Australia’s dangerous obsession with the Anglosphere
Dennis Altman, author of the article partly reproduced below, has been queer since before it was fashionable and was also born a Jew. Both those backgrounds probably have a role in making him alienated from the Australian society in which he lives. So much so that he clearly does not understand mainstream Australians -- which could also be due to his many distinguished academic appointments.
Academe is a very different world of its own. I saw it close up in my own academic career. In that career I did a lot of social surveys using general population samples and it was amusing how different the results I got were when compared with the conventional literature of social and political science. "The people" are not as academics conceive them. Most academics live in a complacent Leftist bubble from which all dissident thought is rigorously excluded. And if a disturbing thought is forced into their consciousness, they foam with rage -- as Donald Trump has shown.
So, for various reasons, Dennis just cannot understand why our news media and cutural outlets do not focus on Jakarta, Kuala Lumpur and New Delhi. Geographical considerations would suggest that our focus should be there but it is not. We hear ten thousand times more about Donald Trump than we do about Narendra Modi (Who's Narendra Modi?). The fact that Dennis finds that wrong is a very interesting commentary on his thinking. He elevates geography over the social sciences. Once again we see that people are a puzzle to him.
I reproduce below only the opening blast from his very long and repetitious article but I think that that suffices to give you a very fair indication of his drift.
It's what he doesn't say that is more enlightening, however. He fails to get to grips with the ancient truth that we get on better with people like ourselves and find people like ourselves more interesting. That simple truth explains the "perversity" that Dennis sees in the world about him. Both genetically and culturally the UK and the USA are very similar to us and that is the end of it. We will always be more interested in them than in the doings at Ulaanbaatar, historically important though Mongolia has been. Dennis's claim that we should be less preoccupied by ethnic and cultural similarity is pissing into the wind. He certainly does not explain why something so normal is a "dangerous obsession"
Over the past three weeks the ABC program Four Corners has presented special reports on American politics, which involved one of our best journalists, Sarah Ferguson, travelling to the US on special assignment. I watched these programs and I enjoyed them. But in part I enjoyed them because they covered ground that is already familiar.
If the same effort had gone into bringing us in-depth special reports from, say, Jakarta or Mumbai they would have been less familiar, but perhaps more interesting. Most important they would not be stories already covered by major English language media to which we have extraordinary access.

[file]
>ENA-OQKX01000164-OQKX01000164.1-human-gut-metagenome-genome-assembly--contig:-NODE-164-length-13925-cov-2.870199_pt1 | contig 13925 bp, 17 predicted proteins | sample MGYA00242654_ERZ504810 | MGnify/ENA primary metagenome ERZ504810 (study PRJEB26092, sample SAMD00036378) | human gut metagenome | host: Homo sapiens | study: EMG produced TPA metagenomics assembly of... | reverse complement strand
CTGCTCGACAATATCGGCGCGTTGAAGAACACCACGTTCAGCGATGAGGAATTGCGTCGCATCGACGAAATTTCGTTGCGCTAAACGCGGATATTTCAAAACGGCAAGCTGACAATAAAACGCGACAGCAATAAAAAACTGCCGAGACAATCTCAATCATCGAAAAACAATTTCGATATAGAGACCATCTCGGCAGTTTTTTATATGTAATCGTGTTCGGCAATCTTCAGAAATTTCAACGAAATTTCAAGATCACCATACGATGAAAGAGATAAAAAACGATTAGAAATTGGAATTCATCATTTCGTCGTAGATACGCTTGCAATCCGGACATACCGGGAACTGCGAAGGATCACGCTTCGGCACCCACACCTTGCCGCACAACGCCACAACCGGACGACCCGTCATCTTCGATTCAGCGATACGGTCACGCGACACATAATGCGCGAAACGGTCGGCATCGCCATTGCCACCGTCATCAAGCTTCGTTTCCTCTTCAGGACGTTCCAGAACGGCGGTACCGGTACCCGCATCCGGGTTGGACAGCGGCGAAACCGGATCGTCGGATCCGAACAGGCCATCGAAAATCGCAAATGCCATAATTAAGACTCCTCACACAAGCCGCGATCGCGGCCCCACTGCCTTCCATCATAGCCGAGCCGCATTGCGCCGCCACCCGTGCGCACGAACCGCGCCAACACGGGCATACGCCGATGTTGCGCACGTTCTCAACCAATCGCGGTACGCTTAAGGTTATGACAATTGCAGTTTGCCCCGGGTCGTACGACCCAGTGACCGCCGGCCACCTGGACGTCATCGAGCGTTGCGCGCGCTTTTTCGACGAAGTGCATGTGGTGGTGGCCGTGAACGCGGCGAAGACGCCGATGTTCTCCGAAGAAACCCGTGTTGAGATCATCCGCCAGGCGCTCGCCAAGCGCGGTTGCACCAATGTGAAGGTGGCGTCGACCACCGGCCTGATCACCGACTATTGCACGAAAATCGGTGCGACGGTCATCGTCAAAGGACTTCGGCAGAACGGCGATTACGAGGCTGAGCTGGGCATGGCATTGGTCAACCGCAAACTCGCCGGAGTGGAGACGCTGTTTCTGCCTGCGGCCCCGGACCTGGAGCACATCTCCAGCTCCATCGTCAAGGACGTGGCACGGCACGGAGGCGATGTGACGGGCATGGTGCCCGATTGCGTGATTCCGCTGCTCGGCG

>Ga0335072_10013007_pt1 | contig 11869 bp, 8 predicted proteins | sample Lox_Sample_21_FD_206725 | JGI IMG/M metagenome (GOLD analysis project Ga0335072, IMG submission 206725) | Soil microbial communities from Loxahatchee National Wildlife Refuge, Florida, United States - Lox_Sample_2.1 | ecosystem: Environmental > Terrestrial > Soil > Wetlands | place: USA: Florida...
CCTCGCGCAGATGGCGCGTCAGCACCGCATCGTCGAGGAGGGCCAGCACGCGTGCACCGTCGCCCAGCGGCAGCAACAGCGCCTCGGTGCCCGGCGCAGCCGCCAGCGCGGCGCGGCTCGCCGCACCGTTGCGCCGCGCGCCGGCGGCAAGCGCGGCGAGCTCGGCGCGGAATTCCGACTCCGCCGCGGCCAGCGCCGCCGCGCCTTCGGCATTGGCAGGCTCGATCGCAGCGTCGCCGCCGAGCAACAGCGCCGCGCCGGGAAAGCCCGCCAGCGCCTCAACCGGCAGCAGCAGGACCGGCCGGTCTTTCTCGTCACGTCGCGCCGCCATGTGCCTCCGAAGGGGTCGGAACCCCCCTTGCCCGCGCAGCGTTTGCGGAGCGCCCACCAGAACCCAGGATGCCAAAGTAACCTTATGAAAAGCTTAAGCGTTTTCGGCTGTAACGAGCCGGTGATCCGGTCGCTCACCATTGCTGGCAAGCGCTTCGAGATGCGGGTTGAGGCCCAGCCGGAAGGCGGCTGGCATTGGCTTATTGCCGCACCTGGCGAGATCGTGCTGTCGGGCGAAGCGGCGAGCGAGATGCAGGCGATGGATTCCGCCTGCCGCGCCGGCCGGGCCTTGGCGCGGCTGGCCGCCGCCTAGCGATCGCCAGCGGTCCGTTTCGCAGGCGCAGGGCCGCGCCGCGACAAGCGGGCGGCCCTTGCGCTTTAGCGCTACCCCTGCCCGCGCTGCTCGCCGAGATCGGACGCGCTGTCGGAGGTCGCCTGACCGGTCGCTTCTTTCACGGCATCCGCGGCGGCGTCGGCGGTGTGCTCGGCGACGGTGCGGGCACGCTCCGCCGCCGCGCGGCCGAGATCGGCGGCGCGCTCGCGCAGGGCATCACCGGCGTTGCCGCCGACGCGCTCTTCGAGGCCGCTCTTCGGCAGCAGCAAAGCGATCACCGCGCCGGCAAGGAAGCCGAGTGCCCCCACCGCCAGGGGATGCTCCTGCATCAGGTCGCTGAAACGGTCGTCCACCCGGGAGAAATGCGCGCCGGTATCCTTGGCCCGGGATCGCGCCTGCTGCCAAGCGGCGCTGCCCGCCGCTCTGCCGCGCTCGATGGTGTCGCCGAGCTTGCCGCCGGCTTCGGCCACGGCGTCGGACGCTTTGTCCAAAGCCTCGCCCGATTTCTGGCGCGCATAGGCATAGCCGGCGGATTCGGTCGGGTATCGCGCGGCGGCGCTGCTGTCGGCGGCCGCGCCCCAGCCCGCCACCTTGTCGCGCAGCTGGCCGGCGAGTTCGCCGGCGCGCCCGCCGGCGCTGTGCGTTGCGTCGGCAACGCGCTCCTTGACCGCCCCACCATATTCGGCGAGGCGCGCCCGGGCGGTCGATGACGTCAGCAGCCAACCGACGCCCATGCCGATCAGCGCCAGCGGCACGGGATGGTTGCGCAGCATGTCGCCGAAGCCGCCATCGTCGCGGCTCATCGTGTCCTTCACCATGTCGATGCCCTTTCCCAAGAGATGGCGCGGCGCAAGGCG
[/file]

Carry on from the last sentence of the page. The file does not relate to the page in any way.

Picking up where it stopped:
As we struggle to make sense of a changing world order, in which the role of the US seems less defined and dependable, our fascination with things American continues to grow. It is one of the ironies of current Australian life that preoccupation with “the Anglosphere”, a favourite phrase of former prime minister Tony Abbott’s, is in practice shared by many who regard themselves as progressive.
What is the Anglosphere? The Merriam-Webster Dictionary defines it as “the countries of the world in which the English language and cultural values predominate”, clearly referring to Britain, the United States, Canada, Australia and New Zealand. A surprisingly recent term, it was coined by the science-fiction writer Neal Stephenson in his 1995 novel The Diamond Age, and then picked up by a number of conservative commentators.
The Churchillian notion of near-mythical bonds created by the English language and British heritage has always attracted Australian conservatives. Chris Berg from the Institute of Public Affairs wrote in 2012:
"Our heritage is not something to be ashamed of. It is not a coincidence the oldest surviving democracies are in the Anglosphere. Or that a tradition of liberty, stretching back to the Magna Carta, has given English-speaking nations a greater protection of human rights and private property. We ought to be proud, not bashful. Sure, it’s more fashionable to talk of the ‘Asian century’. But the Anglosphere will shape Australia’s cultural and political views for a century. It’s a shame only conservatives feel comfortable talking about it"
Both former foreign affairs minister Bob Carr and former prime minister Kevin Rudd attacked Abbott’s enthusiasm for the Anglosphere. Prime Minister Malcolm Turnbull is far less likely to invoke the term, and the election of Donald Trump means the idea has gone out of fashion on the right, who are struggling how to respond to a US president who is both their worst fears and their greatest hopes made flesh.
Yet despite 50 years of governments talking about Australia as part of Asia, now somewhat rebadged in the concept of the Indo-Pacific, our cultural guardians continue to behave as if nothing has changed. We may be wary of Trump’s America, and a little bemused by the reappearance of Little Britain, but we still look unreflectively to the US and Britain for intellectual guidance.